Rusti on April 09, 2017:
Thank you! Easy to read and understand information, fast service. Loved this site!
Sabrina on April 08, 2017:
Thank you so much for all the information!
I got a whole planter with spinach full of furry white mold, I'm trying this!
Linda Matz on April 02, 2017:
I think I am going to really like this site!
Li on March 14, 2017:
Will try this
Ryan on March 04, 2017:
My soil isnt moldy, but it has some kind of slimy substance on it. Any idea what it might be?
Michele on February 01, 2017:
Thanks for the tip about Cinnamon, I'll definitely try this. I have several Anthurium potted plants side by side and only one displayed wispy white strings on the soil, which I figured were spiders, so sprinkled heavily with Orange and Lemon peel (Spice World). 1 week later, the entire top is looking more like mold. The are in bright light but not sun which will burn the plant, I have a TheraPure increasing ventilation and they look extremely healthy with lots of blooms. Does this sound like mold? What else can I do?
Patricia Branagan Cannock staffs on December 20, 2016:
I had a new plant last week for a Christmas present( a Poinsettia) within days all the leaves dropped off, and the soil is already mouldy, does this mean than it was stored in the wrong conditions in the store. I will try your remedy. Thanks
Betsy Bowen on November 22, 2016:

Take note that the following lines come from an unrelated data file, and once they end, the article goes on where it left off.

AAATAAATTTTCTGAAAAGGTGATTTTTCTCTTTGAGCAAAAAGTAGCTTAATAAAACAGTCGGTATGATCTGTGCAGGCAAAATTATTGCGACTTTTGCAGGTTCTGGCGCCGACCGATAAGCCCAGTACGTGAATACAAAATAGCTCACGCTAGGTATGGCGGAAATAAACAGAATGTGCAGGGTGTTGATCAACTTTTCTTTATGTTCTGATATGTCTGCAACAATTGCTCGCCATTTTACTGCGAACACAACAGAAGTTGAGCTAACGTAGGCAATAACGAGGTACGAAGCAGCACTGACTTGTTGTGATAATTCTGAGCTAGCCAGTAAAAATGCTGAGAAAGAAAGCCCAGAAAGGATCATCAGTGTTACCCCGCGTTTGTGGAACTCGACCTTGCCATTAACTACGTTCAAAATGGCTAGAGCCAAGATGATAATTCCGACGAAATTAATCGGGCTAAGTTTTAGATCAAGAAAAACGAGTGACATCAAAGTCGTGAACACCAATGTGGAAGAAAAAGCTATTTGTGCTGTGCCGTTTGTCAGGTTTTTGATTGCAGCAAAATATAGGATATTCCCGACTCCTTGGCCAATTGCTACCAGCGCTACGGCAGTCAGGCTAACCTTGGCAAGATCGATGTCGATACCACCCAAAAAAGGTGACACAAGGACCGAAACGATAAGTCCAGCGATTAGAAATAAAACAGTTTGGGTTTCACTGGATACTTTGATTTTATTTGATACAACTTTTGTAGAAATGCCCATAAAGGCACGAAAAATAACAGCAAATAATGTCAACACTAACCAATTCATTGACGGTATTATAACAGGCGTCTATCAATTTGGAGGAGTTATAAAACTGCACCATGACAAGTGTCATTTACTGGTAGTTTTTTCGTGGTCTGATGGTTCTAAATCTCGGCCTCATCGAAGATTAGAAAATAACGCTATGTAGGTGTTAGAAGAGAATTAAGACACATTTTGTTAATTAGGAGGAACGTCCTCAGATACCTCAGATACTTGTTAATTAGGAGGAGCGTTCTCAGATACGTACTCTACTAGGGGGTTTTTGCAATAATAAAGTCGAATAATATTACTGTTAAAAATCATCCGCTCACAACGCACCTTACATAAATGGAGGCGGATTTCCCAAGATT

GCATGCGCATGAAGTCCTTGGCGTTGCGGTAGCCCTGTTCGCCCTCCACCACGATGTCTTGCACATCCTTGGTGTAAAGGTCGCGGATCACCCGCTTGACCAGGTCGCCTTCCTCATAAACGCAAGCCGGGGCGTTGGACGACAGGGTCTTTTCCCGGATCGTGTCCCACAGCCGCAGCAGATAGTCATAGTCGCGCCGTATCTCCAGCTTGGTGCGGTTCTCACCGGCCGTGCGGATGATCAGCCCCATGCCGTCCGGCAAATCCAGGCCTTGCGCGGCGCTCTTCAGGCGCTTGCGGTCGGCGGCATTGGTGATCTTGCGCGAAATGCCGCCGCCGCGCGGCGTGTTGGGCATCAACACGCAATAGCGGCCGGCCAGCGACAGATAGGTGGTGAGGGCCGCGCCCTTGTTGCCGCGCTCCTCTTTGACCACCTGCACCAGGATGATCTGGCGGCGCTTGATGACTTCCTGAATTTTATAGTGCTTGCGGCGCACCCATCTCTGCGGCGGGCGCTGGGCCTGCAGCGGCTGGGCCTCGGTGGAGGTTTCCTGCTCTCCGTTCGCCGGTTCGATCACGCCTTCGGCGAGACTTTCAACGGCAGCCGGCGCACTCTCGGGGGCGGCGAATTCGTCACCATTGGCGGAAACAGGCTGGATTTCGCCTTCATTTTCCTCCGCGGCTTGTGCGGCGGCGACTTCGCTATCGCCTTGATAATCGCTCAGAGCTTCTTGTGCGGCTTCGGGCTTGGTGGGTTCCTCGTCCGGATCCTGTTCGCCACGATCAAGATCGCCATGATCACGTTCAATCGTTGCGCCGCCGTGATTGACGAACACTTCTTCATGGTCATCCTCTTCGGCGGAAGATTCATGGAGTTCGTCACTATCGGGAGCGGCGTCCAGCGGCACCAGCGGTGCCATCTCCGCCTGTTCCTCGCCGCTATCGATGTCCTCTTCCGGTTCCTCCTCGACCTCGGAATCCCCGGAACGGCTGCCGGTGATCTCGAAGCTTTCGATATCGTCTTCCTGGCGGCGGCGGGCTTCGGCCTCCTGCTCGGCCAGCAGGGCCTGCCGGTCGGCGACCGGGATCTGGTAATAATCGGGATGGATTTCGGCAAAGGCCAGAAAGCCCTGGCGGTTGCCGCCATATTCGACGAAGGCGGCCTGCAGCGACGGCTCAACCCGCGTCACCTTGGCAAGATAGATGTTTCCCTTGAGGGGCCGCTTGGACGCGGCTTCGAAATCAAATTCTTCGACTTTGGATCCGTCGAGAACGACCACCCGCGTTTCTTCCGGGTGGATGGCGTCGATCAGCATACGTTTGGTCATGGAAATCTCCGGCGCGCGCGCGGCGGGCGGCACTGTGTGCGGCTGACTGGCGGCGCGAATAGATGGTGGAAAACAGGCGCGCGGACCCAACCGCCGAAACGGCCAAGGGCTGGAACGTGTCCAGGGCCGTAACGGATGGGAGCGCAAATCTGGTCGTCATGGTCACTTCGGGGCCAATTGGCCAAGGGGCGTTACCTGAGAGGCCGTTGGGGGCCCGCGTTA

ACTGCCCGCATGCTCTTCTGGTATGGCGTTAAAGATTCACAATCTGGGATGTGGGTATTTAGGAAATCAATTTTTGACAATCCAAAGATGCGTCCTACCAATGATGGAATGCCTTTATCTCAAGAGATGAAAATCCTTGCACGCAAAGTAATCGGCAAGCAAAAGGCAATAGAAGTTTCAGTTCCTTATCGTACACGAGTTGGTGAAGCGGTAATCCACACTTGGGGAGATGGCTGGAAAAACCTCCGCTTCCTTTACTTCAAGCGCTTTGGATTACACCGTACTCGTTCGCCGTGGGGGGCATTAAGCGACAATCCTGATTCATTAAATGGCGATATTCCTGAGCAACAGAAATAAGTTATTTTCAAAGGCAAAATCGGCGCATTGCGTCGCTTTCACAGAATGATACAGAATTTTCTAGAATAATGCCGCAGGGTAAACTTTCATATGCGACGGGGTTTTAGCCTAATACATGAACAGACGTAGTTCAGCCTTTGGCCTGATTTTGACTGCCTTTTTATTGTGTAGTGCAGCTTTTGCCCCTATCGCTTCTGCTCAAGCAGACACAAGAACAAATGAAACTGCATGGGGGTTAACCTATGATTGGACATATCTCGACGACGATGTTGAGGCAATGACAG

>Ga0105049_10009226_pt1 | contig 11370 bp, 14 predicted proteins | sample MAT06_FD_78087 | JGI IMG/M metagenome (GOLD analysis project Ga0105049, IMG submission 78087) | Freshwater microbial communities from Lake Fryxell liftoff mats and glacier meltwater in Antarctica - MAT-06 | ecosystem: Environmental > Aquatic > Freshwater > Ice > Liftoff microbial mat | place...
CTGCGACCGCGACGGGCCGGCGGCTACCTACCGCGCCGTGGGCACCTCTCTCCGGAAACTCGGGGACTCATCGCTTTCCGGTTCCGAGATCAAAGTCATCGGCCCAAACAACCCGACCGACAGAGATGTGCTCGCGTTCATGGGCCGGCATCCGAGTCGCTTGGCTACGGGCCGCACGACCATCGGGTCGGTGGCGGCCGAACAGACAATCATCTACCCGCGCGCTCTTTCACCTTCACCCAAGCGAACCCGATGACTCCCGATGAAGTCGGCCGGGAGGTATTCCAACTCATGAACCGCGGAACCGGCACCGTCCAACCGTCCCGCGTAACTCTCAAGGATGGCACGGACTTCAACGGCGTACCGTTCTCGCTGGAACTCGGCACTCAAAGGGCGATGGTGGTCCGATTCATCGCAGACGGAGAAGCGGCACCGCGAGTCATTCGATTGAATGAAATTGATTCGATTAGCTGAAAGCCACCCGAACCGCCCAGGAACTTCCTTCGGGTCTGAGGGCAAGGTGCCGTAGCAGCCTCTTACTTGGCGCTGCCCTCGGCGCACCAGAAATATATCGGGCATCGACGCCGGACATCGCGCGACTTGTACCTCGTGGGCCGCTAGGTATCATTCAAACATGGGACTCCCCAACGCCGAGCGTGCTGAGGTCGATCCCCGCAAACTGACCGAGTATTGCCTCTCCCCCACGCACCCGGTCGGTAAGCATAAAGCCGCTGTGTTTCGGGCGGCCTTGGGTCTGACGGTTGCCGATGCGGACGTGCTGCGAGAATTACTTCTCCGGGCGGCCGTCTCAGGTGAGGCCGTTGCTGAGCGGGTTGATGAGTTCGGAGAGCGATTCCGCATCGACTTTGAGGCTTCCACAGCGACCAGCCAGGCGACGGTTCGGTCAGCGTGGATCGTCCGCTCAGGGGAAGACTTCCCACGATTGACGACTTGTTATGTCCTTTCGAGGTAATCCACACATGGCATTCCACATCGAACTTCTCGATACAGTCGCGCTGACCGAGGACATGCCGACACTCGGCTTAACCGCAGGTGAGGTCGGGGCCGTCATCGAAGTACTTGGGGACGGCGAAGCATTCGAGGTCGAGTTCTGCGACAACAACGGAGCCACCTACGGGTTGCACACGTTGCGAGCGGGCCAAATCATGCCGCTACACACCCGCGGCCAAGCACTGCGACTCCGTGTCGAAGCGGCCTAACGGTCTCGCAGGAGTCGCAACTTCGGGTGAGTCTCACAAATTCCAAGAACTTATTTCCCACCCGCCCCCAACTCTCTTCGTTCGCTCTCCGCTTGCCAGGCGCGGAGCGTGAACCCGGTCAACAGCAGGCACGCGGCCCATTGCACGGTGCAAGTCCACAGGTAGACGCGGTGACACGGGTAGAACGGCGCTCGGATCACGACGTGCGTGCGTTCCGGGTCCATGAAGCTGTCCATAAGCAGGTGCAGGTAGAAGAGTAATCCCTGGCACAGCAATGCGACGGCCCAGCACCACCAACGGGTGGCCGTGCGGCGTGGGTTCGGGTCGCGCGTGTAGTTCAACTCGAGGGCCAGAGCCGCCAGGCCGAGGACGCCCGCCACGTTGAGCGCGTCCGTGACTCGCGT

Our house cleaner told us that there was white mold on our orchid plant, so we took it out side and threw all the old dirt and mold away. Gave it a good new supply of Miracle Grow, cleaned the pot, washed the roots of the plant and repotted it adding the ground cinammon. My housecleaner saw it today and suggested I ask Google what to do. What did we do wrong that made the mold show up again. We water it from the cold water at the kitchen sink as we do the other plants and they do not have the white mold. This plant was given to me by my best friend who passed away in June and I do so want to keep it safe and flowering. Thanks for your info.
Betsy Bowen at email@example.com
constance on November 13, 2016:
i keep my organic potting soil in a tub with a lid and now everytime i open it the whole top is covered in white fuzzy mold. this has never happened to me before. will the cinnamon work in this condition and should i dispose of soil or remove mold and keep?
Susan Johnson on October 25, 2016:
I love different ideas on how to take care of life with household products that are all natural I do have a question how often should we put the cinnamon in our plants once a month?
Susan Johnson on October 25, 2016: